As I suggested above, the science on vaccines and GMOs seems quite clear. Vaccines are safe and effective (we can get into the nitty gritty, but not on this blog). GMOs are safe, cheap and effective. In one case folks support forcing people to ingest vaccines. On the other hand the same folks tend to be opposed to allow the voluntary expansion of growing GMO foods.

Now, should the government mandate vaccine use? Should it mandate that GMO crops be grown? Are these similar questions? Can appeals to self-ownership or individual liberty resolve these questions in any way? I won’t answer.


7 Responses to “Vaccines, GMO’s, “Our Side”, “Your Side”, Science and Freedom”

  1. Clark Kent says:

    What I find rather fascinating is that 48% of americans things GMO food is harmful. Compare that to 41% of under 30 Americans that think parents should be able to choose vaccinations and 20% of older Americans who think the same. It seems likely that the older americans, who actually remember the scourge of diseases since eradicated, are taking that experience into account. I wonder if Americans that have truly experienced hunger are also much less opposed to the GMO revolution.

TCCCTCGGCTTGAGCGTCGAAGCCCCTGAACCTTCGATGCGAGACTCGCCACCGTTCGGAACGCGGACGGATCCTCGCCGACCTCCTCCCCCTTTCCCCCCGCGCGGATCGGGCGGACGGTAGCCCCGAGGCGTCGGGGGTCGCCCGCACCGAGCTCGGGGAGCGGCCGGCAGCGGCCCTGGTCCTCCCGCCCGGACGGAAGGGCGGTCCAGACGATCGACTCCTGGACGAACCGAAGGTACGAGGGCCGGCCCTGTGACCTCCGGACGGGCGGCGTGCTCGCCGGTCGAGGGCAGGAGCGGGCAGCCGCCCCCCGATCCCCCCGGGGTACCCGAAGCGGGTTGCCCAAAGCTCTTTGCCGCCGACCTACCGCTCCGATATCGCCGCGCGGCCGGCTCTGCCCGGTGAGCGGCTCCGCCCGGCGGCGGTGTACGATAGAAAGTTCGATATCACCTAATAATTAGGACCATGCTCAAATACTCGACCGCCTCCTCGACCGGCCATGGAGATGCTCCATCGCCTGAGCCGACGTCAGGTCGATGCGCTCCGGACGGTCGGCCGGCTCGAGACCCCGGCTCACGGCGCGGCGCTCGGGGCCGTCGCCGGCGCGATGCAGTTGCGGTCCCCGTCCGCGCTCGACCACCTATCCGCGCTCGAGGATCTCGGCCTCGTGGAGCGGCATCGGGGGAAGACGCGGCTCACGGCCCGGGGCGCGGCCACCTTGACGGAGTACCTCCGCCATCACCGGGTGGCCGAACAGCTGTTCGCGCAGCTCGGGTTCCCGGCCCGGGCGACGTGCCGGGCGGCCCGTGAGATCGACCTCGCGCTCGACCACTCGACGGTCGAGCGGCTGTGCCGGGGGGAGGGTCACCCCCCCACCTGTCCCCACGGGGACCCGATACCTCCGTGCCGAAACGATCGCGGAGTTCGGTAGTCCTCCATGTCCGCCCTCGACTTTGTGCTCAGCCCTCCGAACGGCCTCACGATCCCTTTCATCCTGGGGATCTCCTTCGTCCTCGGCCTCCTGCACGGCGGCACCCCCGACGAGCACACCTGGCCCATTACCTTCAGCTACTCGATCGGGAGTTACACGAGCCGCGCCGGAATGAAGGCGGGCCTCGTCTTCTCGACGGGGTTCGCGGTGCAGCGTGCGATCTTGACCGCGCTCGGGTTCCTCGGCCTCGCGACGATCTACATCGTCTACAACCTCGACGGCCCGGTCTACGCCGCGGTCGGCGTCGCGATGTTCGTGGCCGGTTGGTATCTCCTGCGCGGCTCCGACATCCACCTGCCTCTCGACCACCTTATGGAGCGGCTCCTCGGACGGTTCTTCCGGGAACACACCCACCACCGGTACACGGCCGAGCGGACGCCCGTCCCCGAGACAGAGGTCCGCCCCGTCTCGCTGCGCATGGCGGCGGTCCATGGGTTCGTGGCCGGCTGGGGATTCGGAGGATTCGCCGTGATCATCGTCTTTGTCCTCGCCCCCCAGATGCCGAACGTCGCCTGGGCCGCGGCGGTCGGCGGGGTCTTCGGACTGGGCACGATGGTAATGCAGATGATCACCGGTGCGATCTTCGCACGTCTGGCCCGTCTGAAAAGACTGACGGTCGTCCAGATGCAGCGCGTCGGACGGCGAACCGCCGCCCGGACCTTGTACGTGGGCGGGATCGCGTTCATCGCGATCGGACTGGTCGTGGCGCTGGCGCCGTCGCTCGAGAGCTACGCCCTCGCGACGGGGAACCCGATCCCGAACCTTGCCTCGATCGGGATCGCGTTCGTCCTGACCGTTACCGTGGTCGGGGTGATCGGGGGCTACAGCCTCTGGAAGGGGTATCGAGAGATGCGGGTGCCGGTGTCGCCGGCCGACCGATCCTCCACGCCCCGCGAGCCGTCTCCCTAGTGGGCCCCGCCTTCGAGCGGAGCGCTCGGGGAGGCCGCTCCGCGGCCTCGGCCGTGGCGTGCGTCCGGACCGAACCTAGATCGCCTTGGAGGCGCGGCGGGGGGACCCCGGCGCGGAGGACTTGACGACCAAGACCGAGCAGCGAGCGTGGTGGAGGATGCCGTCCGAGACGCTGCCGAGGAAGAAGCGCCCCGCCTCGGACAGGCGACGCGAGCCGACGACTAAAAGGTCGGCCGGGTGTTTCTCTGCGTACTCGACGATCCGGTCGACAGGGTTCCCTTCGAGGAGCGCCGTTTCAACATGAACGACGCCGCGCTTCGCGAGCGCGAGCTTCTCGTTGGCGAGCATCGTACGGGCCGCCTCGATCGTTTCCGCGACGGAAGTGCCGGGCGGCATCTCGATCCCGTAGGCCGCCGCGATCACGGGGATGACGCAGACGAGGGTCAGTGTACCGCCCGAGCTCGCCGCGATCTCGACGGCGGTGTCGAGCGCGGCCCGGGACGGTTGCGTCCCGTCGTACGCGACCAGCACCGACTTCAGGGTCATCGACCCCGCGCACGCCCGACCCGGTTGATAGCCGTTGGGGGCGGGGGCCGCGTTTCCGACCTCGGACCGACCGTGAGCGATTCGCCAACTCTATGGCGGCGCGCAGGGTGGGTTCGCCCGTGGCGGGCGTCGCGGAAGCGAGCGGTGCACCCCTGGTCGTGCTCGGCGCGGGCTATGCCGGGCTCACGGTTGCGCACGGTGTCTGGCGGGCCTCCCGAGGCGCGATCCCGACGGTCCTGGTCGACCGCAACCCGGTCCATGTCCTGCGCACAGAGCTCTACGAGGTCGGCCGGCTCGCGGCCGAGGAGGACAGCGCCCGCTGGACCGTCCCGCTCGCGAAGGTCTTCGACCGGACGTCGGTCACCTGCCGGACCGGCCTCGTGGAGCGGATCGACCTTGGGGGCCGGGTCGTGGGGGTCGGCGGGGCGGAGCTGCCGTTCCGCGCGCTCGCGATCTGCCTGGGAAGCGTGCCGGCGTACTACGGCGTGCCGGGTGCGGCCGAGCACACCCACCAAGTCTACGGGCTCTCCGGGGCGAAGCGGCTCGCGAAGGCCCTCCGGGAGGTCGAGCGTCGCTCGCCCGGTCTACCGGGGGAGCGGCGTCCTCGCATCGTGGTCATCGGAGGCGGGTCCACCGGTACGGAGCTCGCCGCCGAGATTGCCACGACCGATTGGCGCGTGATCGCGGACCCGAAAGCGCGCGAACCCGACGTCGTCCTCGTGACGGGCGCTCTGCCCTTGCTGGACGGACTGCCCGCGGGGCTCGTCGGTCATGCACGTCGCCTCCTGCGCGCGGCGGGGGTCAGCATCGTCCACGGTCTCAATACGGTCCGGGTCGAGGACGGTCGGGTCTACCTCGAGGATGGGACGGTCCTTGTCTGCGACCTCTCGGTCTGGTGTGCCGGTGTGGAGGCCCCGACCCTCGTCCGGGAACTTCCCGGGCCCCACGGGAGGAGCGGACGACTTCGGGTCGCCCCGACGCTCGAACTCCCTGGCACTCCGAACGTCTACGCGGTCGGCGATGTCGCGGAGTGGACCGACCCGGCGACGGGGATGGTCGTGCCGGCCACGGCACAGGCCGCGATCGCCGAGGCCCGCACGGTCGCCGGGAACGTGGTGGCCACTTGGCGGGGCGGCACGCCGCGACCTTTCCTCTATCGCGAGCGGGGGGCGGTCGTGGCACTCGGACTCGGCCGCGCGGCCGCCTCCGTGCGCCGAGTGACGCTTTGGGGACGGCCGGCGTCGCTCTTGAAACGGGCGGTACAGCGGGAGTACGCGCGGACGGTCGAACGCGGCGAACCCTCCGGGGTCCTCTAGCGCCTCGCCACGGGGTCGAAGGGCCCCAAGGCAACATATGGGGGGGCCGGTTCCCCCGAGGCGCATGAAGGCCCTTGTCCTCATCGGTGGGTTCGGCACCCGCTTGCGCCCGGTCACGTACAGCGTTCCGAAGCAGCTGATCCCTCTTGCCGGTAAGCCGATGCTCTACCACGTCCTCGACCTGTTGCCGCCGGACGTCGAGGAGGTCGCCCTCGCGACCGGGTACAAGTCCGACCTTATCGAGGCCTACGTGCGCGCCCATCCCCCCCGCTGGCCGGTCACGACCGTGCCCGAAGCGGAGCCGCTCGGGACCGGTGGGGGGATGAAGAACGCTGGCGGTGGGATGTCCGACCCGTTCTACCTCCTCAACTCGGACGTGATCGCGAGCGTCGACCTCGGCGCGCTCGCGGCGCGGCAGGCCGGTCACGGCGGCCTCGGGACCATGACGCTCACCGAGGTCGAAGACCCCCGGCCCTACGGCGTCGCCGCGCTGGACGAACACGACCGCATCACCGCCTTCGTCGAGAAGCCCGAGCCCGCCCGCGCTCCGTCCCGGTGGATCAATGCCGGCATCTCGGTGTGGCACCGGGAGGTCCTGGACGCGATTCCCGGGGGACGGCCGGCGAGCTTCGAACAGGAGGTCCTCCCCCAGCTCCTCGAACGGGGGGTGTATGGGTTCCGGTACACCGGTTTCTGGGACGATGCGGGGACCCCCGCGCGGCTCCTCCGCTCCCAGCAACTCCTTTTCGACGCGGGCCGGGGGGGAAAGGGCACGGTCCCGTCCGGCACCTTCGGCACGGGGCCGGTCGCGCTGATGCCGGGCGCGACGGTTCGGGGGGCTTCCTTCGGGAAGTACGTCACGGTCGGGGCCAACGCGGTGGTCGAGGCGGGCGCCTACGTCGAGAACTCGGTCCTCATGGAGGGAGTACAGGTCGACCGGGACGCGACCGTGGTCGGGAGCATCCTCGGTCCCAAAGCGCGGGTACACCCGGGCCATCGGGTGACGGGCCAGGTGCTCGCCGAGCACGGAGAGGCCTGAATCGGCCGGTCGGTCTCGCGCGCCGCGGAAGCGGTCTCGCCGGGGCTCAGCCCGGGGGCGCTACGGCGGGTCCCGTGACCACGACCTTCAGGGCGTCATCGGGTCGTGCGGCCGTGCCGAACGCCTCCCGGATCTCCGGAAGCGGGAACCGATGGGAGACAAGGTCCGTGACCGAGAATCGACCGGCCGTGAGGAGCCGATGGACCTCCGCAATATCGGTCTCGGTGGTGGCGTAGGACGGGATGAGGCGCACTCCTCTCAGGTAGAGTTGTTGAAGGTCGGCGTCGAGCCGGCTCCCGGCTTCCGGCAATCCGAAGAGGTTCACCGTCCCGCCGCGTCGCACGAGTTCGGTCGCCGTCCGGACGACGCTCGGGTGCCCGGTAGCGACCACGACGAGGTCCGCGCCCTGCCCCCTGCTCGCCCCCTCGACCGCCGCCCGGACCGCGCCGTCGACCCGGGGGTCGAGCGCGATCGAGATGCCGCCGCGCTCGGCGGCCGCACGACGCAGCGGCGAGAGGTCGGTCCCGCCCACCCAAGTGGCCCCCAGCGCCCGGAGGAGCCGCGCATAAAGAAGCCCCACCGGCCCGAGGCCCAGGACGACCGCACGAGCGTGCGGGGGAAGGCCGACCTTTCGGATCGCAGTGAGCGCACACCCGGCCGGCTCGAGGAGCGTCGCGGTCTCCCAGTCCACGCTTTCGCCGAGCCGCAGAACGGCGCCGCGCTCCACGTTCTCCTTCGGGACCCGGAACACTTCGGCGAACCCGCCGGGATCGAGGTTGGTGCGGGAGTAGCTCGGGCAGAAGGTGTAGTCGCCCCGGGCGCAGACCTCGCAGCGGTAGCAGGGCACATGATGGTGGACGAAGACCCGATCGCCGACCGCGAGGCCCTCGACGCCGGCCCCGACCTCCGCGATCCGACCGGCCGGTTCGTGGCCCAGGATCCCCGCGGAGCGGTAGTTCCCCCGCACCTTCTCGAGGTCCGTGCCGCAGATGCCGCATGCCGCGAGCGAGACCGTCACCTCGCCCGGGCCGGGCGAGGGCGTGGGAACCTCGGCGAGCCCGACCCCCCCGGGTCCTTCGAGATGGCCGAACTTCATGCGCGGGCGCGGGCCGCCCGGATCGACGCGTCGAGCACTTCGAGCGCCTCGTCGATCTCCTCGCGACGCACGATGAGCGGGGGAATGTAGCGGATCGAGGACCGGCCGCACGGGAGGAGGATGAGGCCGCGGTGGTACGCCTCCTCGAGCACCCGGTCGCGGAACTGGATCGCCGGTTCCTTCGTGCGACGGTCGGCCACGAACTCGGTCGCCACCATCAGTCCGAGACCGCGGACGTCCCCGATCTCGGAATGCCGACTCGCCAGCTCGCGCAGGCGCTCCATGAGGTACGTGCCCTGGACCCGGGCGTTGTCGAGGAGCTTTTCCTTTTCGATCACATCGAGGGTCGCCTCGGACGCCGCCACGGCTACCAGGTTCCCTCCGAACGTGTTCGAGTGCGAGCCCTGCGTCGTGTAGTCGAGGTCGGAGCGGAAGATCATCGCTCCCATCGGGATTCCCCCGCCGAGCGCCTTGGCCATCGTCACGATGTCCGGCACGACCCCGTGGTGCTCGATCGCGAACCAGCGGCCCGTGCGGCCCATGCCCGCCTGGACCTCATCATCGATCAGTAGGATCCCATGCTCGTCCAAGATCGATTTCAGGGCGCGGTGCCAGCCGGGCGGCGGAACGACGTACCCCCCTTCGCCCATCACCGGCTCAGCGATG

2. Harry says:

    I know this does not answer your question directly, WC, but to understand opposition to GMO’s all one has to do is read the press releases of the Natural Resources Defense Councll, who are quoted regularly in the WSJ and, I assume, the NYT. These guys (a sex neutral word) are a bunch of lawyers. They think like lawyers. If you want to find somebody to defend the indefensible, get a good lawyer. If you are sick, find a good medical doctor, not a lawyer.